I saw Graham Rix, one of the best coaches I've ever seen, disillusioned after a few months to the point that he would rather be unemployed than constantly ignored and disrespected. How must the guys like Pfister have felt?

We have to reinvent the T&T footballer. Catch them young, feed them passion for the game, separate them from the negative culture.

I won't give up yet. I have a 4 month old daughter who will become a soca princess! I can't quit, for her sake!

Title: Re: Corneal not optimistic about soca warriors
Post by: just cool on June 11, 2013, 07:27:30 AM
FS i feel real sorry for ppl like you and graham ricks, i really do.

the reason for this is bc i was in T&T last yr, and i had ah really hard time with the ppl all bc i was ah "fresh water" yankee, and they did every thing in their power to rub it in, and make me feel un welcomed.

from the airport and back i was met with incourteous ppl who went out of their way to be rude. i remember thinking to my self, "where the fack am i ??  this can't be trinidad"!

my point is , if these ppl went out of their way to make me, a T&T national feel like ah dastardly foreigner, then i could only imagine how you were treated.

i remember goin to a game in 2008 , it was T&T vs bermuda @ the marvin lee stadium, after the game ppl just dispersed not even engaging each other, i tried to spark up conversations with random ppl and they looked @ me like i was crazy for even engaging them.

i remembered back in the seventies and eighties when ppl attended games, how ppl would engage each other on the way out of the arena like if they knew each other for yrs.

it was lime and plenty dudup drum and iron going up the road win or lose. don't get me wrong, i'm not looking or expecting that kind of interaction anymore, but when did we get like this to the point where we totally ignore one another??

i could only imagine what you have to deal with down there. there was a time when trinidad was voted the friendliest nation on the planet back in the seventies, as ah matter of fact when our girls went out to represent the country in these international beauty pageants we would always win miss amity bc of how civilized our ppl were.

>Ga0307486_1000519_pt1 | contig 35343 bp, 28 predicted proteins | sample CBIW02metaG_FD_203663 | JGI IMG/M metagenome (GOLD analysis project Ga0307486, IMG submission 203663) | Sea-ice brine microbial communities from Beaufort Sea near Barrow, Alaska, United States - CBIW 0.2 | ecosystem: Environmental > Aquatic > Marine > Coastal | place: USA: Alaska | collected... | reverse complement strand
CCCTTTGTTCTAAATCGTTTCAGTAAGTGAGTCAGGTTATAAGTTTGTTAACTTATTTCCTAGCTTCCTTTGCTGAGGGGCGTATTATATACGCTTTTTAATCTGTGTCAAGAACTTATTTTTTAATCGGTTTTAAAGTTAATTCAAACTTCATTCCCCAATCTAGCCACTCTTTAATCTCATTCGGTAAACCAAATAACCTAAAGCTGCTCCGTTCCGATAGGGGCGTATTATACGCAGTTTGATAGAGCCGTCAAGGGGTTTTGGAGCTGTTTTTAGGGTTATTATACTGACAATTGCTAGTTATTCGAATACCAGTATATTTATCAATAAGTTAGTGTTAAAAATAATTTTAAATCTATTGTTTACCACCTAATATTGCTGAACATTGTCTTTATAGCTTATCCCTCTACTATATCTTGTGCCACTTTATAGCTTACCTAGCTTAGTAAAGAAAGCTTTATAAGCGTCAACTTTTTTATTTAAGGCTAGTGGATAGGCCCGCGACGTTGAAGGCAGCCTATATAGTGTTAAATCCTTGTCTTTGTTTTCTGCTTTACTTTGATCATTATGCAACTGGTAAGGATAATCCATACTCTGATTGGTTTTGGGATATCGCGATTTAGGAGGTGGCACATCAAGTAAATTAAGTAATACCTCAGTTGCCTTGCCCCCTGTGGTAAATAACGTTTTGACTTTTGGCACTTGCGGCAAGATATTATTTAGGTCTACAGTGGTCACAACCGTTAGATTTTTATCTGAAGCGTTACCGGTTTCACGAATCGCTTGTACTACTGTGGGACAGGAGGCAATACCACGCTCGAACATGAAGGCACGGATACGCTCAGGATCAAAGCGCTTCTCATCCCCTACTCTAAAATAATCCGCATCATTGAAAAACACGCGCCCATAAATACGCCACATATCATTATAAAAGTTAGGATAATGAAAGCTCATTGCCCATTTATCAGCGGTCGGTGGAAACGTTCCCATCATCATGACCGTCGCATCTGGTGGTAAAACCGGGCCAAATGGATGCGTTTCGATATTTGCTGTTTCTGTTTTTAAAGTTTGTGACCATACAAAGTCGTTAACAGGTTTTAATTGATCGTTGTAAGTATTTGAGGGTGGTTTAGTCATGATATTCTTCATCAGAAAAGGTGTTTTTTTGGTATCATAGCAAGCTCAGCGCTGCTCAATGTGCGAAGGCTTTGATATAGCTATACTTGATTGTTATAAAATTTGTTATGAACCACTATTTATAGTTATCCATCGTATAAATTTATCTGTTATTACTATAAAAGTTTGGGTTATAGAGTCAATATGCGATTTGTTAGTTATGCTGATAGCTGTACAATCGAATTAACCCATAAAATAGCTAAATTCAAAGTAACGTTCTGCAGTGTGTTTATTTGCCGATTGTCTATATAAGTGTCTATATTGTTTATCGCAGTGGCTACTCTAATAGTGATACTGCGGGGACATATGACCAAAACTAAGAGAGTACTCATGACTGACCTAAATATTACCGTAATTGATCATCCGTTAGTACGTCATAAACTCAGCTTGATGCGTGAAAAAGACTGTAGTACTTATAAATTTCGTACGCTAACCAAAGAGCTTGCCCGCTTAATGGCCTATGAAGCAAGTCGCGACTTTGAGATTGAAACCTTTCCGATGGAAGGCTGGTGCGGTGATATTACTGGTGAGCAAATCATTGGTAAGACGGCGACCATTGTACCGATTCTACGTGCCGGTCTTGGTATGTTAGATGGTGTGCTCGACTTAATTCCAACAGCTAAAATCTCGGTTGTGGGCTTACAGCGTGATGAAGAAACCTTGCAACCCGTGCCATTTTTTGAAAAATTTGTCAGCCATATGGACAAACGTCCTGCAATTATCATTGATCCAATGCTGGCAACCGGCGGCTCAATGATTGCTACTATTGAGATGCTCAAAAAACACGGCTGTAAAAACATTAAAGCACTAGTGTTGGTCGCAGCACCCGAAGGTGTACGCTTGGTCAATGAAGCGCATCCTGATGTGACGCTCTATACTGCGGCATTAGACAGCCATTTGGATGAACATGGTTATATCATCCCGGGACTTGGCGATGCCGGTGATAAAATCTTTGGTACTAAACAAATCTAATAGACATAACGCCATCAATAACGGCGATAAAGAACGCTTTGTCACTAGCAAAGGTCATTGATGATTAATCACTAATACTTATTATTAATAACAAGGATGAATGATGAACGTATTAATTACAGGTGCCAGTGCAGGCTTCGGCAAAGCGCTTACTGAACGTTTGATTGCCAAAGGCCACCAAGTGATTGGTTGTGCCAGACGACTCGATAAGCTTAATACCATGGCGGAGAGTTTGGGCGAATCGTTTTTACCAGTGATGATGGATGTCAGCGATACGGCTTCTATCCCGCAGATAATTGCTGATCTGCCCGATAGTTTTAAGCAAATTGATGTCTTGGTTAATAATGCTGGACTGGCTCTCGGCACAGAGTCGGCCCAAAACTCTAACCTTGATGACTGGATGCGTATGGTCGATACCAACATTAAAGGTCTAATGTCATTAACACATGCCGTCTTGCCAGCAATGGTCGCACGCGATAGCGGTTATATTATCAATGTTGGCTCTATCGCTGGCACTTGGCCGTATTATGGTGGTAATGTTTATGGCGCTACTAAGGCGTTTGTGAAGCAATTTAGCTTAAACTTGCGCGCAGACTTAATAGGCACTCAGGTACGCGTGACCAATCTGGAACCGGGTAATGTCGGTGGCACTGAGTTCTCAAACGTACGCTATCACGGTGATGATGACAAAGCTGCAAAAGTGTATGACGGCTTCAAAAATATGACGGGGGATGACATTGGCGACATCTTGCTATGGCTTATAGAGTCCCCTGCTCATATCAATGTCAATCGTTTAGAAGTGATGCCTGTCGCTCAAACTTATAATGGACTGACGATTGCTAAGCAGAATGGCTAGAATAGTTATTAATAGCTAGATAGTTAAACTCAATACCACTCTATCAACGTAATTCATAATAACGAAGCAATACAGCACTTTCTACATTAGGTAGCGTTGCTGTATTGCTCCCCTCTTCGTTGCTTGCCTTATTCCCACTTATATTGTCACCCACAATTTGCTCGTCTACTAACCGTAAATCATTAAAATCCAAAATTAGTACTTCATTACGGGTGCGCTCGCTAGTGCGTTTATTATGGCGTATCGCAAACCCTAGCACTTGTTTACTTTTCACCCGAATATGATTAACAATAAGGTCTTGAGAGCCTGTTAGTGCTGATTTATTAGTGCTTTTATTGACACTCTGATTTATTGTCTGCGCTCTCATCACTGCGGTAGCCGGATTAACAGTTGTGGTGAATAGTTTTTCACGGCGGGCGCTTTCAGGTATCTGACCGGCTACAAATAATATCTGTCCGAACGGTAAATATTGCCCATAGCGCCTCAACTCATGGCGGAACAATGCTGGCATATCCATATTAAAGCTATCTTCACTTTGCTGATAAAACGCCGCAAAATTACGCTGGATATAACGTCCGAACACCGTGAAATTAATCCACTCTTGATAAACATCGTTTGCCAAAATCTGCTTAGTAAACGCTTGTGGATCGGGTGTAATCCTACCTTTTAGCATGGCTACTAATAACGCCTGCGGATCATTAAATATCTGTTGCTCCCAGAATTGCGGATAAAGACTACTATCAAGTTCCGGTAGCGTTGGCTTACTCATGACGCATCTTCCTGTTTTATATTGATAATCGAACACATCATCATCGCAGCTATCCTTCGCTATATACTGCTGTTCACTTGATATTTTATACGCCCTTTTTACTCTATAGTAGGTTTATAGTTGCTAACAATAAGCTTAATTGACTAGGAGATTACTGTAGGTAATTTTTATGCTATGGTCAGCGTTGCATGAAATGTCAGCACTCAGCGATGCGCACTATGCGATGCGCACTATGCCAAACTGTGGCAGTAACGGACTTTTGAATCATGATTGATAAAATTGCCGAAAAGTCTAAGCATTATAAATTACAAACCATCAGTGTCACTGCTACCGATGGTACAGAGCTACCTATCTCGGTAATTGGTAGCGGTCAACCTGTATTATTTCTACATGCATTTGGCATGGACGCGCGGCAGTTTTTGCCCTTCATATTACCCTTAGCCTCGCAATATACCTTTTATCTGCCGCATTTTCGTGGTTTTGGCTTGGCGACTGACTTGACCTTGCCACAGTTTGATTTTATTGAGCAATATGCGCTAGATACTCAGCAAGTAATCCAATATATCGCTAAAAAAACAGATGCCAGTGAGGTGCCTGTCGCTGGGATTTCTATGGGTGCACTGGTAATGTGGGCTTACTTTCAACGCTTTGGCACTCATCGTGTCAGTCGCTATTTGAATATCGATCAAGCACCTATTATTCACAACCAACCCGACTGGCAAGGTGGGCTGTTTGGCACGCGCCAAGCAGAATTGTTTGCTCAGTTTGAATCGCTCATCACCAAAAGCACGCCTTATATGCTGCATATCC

now today, i don't know who these savages are!! they must be an invading force who have conquered our land and gave our ppl their life style! some how i wish that was the case, but we all know better.  our nation truly suffered a serious brain drain in the eighties and nineties, that's the only thing i could come up with to explain this strange phenomenon.

hang in there FS, just keep up the good work, you shall be rewarded.
Title: Re: Corneal not optimistic about soca warriors
Post by: Football supporter on June 11, 2013, 08:45:39 AM
FS i feel real sorry for ppl like you and graham ricks, i really do.

the reason for this is bc i was in T&T last yr, and i had ah really hard time with the ppl all bc i was ah "fresh water" yankee, and they did every thing in their power to make me feel un welcomed.

from the airport and back i was met with incourteous ppl who went out of their way to be rude. i remember thinking to my self, "where the fack am i ??  this can't be trinidad"!

my point is , if these ppl went out of their way to make me, a T&T national feel like ah dastardly foreigner, then i could only imagine how you were treated.

i remember goin to a game in 2008 , it was T&T vs bermuda @ the marvin lee stadium, after the game ppl just dispersed not even engaging each other, i tried to spark up conversations with random ppl and they looked @ me like i was crazy for even engaging them.

i remembered back in the seventies and eighties when ppl attended games, how ppl would engage each other on the way out of the arena like if they knew each other for yrs.

it was lime and plenty dudup drum and iron going up the road win or lose. don't get me wrong, i'm not looking or expecting that kind of interaction anymore, but when did we get like this to the point where we totally ignore one another??